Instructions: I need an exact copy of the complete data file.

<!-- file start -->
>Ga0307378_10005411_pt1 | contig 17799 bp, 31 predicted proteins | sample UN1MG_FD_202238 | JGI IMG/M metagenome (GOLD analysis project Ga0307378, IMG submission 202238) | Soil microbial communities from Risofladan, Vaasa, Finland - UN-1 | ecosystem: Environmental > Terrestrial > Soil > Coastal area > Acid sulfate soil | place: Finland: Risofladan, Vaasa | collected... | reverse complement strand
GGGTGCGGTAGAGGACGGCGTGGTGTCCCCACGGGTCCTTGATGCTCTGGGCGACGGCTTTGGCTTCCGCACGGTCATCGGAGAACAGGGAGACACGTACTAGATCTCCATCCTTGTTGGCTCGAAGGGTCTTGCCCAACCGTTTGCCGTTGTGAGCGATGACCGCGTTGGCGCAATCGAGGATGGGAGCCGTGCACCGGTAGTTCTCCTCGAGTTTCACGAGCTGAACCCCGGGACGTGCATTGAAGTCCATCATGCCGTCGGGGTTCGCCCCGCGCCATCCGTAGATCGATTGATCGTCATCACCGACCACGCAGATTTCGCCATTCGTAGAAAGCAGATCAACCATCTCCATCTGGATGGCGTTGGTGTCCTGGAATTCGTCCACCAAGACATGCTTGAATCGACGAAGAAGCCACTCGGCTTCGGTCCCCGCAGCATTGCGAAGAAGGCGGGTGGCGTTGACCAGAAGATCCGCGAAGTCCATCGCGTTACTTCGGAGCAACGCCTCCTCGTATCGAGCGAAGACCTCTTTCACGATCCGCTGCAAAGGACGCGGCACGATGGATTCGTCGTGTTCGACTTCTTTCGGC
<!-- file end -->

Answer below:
>Ga0307378_10005411_pt1 | contig 17799 bp, 31 predicted proteins | sample UN1MG_FD_202238 | JGI IMG/M metagenome (GOLD analysis project Ga0307378, IMG submission 202238) | Soil microbial communities from Risofladan, Vaasa, Finland - UN-1 | ecosystem: Environmental > Terrestrial > Soil > Coastal area > Acid sulfate soil | place: Finland: Risofladan, Vaasa | collected... | reverse complement strand
GGGTGCGGTAGAGGACGGCGTGGTGTCCCCACGGGTCCTTGATGCTCTGGGCGACGGCTTTGGCTTCCGCACGGTCATCGGAGAACAGGGAGACACGTACTAGATCTCCATCCTTGTTGGCTCGAAGGGTCTTGCCCAACCGTTTGCCGTTGTGAGCGATGACCGCGTTGGCGCAATCGAGGATGGGAGCCGTGCACCGGTAGTTCTCCTCGAGTTTCACGAGCTGAACCCCGGGACGTGCATTGAAGTCCATCATGCCGTCGGGGTTCGCCCCGCGCCATCCGTAGATCGATTGATCGTCATCACCGACCACGCAGATTTCGCCATTCGTAGAAAGCAGATCAACCATCTCCATCTGGATGGCGTTGGTGTCCTGGAATTCGTCCACCAAGACATGCTTGAATCGACGAAGAAGCCACTCGGCTTCGGTCCCCGCAGCATTGCGAAGAAGGCGGGTGGCGTTGACCAGAAGATCCGCGAAGTCCATCGCGTTACTTCGGAGCAACGCCTCCTCGTATCGAGCGAAGACCTCTTTCACGATCCGCTGCAAAGGACGCGGCACGATGGATTCGTCGTGTTCGACTTCTTTCGGC